Before we dig into today’s even more controversial than usual opinion piece, I’d like you to meet someone who is no stranger to controversy himself.

Sam Volkering first told me about bitcoin back in 2012, when the price was closer to $10 than $60,000 or $30,000. And yet, all the news has been about that latest drop, not the vast amount of wealth the initial boom created.

Along the way, we saw many price plunges. And each time, Sam nagged me to buy. But then, one day, he suddenly stopped. And said this instead.

Oh boy… are we on thin ice today.

But at least we haven’t been literally put on ice, like so many people out there over the past two years. Indeed, according to the Office for National Statistics (ONS), a whopping 1,549 people in England and Wales below the age of 65 died solely of Covid-19 in 2020.

Wait a minute… that’s fewer than motor vehicle deaths in 2019!


But seriously, if only 1,549 people below the age of 65 died solely of Covid-19 in 2020, is that a good enough reason to lock down all healthy people below the age of 65?

If you think so, maybe you should avoid roads after all…

This data comes from a freedom of information request, the necessity of which is half the scandal here.

But wait, there’s more.

The average age of death in England and Wales from Covid-19 was 82.5 years, which is higher than national life expectancy…

Keep in mind that, given how many years of life there are before 82.5 relative to how many there are after, this suggests that a lot more than half of the deaths were above the age of 82.5 years.

To sum it up, this is not an epidemic requiring a belt and braces, inclusion of kitchen sink, and dispersal of baby and bathwater response.

It is merely a new illness. Admittedly, it is a severe and dangerous one for a subset of our population. However, that is an identifiable subset that needed our protection, not our entire nation’s lockdown.

Indeed, those with co-morbidities should have been protected. Those who chose to isolate should have been supported. But locking down the rest of the nation, including its health service, seems like a rather bad way of going about this.

Now it might seem cruel to suggest isolating only those who are vulnerable. And I agree, which is why it should’ve been voluntary. But locking down the rest of the nation is even worse than locking down part of it.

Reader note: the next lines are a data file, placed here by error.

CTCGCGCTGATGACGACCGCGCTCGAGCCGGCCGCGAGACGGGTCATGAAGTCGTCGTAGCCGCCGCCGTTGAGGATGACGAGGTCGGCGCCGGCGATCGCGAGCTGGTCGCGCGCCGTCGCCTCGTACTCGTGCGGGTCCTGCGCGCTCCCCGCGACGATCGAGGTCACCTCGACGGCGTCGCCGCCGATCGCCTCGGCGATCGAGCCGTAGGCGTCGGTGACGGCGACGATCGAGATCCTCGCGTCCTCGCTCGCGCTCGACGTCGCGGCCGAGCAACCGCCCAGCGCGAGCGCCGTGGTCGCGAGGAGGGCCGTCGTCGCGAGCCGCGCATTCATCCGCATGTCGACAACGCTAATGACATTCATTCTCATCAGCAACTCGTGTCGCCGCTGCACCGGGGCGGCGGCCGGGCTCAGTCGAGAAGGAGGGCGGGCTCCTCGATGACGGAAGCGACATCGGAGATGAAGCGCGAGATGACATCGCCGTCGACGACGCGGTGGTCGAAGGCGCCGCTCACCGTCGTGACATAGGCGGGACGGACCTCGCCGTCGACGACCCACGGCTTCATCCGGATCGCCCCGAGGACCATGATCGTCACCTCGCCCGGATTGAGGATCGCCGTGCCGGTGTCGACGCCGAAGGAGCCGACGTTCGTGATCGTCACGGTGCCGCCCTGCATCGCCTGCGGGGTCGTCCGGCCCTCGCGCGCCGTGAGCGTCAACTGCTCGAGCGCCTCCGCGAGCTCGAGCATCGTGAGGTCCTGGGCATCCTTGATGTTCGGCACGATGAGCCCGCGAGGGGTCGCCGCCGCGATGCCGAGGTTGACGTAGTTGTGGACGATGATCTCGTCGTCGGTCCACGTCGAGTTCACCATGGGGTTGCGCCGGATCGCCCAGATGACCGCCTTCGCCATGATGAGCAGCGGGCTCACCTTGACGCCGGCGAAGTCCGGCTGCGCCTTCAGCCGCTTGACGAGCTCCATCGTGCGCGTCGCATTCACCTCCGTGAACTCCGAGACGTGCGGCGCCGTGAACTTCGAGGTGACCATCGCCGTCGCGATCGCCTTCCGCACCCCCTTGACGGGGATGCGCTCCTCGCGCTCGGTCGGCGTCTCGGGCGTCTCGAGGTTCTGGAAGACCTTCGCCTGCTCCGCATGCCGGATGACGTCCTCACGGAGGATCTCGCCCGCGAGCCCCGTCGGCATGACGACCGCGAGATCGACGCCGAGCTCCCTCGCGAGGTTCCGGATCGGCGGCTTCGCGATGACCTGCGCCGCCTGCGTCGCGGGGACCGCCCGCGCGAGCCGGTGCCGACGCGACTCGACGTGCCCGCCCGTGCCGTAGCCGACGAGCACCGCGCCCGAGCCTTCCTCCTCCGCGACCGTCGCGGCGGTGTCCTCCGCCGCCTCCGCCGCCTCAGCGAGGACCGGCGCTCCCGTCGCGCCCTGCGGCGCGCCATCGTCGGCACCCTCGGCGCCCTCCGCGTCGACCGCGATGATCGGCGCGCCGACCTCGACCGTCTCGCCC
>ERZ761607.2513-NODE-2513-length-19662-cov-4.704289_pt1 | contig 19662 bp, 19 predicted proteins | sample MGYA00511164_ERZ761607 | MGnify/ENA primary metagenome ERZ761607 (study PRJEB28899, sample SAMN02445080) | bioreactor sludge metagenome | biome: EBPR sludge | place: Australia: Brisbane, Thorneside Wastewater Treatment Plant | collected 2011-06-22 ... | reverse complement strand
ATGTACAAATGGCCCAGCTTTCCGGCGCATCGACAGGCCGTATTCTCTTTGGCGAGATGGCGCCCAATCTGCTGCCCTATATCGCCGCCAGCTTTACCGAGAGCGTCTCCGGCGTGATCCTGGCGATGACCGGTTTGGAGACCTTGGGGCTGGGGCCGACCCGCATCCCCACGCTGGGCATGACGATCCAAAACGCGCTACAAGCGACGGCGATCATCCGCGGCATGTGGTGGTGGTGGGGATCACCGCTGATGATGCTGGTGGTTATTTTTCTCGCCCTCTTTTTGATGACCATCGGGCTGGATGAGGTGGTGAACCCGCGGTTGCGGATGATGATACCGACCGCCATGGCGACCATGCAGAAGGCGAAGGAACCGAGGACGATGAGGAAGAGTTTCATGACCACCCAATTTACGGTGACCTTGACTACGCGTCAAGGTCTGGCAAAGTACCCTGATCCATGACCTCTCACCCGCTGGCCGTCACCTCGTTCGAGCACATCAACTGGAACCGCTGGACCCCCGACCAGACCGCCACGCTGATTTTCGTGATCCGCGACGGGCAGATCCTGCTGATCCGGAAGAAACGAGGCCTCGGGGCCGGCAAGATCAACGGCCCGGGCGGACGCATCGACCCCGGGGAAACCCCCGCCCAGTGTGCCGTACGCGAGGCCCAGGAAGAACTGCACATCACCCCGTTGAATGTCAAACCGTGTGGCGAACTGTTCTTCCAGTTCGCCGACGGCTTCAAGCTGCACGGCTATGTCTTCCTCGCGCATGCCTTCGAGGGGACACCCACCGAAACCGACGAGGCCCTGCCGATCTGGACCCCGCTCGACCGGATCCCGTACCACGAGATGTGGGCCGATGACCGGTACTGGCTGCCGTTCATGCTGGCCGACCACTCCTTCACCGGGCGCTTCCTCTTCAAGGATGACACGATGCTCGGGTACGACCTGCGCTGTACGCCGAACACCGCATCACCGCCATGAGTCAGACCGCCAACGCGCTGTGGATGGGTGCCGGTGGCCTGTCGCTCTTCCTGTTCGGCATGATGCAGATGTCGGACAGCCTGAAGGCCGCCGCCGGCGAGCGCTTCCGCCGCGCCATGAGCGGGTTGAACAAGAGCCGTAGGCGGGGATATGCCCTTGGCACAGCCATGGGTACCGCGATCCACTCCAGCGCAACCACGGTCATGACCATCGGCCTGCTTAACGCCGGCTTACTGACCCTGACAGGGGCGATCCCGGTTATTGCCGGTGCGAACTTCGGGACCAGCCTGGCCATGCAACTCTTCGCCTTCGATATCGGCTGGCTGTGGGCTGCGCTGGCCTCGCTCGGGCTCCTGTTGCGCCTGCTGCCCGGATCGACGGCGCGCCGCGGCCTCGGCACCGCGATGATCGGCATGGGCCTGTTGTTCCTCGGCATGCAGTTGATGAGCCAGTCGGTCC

If all this weren’t extreme enough, here’s the real worry: the consequences of the lockdowns could end up vastly exceeding Covid-19’s toll.

Here’s some context for you, from the European Journal of Cancer in July 2021:

Substantial delays in cancer diagnosis have occurred during the COVID-19 pandemic. In England, 3,620 avoidable cancer deaths have been predicted for four major cancers representing about 40% of total burden.

So, lockdown-associated, but otherwise avoidable, cancer deaths of the top four cancers alone are estimated to have killed about as many people as Covid-19 killed otherwise healthy people under the age of 65 right up to the third quarter of 2021.

Who is more important? A cancer sufferer needing care, or someone barely at risk of Covid-19, but who has the choice to isolate? Because politicians decided that the nation must go into lockdown, abandoning so many of those seeking care for health issues other than Covid-19, instead of keeping care going and isolating only those vulnerable.

But the cost of lockdowns is only just getting started. This is from the Journal of Social and Economic Development:

The World Bank has estimated that 71 million people will be pushed into extreme poverty across the globe as a result of the pandemic (World Bank 2020). The UN has stated that we are facing an impending food emergency and the World Food Programme estimates that an additional 130 million people could fall into the category of being food insecure.

This is from the UN Global Compact:

COVID-19 has killed hundreds of thousands over the past few months. But as the health crisis becomes an economic one, funding shortfalls and supply chain issues could see millions more die of hunger.

This is from the New York Post as early as 2021: “The data shows lockdowns end more lives than they save”.

According to the Wall Street Journal: “There’s a reason no government has done a cost-benefit analysis: The policy would surely fail.”

And so on and so forth, you get the idea.

Lockdowns’ impacts are going to be with us for a very long time. And, cumulatively, I predict they will outweigh Covid-19 itself, by a long shot.

The real question is a matter of accountability. Will those who made these decisions be held accountable for having caused these consequences?

It needs to be clear that we had a choice. We could have protected those vulnerable to Covid-19, while the rest of us keep society functioning in ways that does not result in poverty, starvation and chaos for years.

In fact, the idea that you can impose lockdowns on the world without causing the deaths of millions of people is so terrifyingly arrogant. Just because our developed economy societies could afford it, and just because those deaths do not show up on ONS statistics, does not make it OK.

The good news is that even the Western world is now getting what it deserves: empty shelves, food shortages, spiking inflation and a cold dark winter without enough heating. This is what we dished out to much of the world for two years…

Nick Hubble
Editor, Fortune & Freedom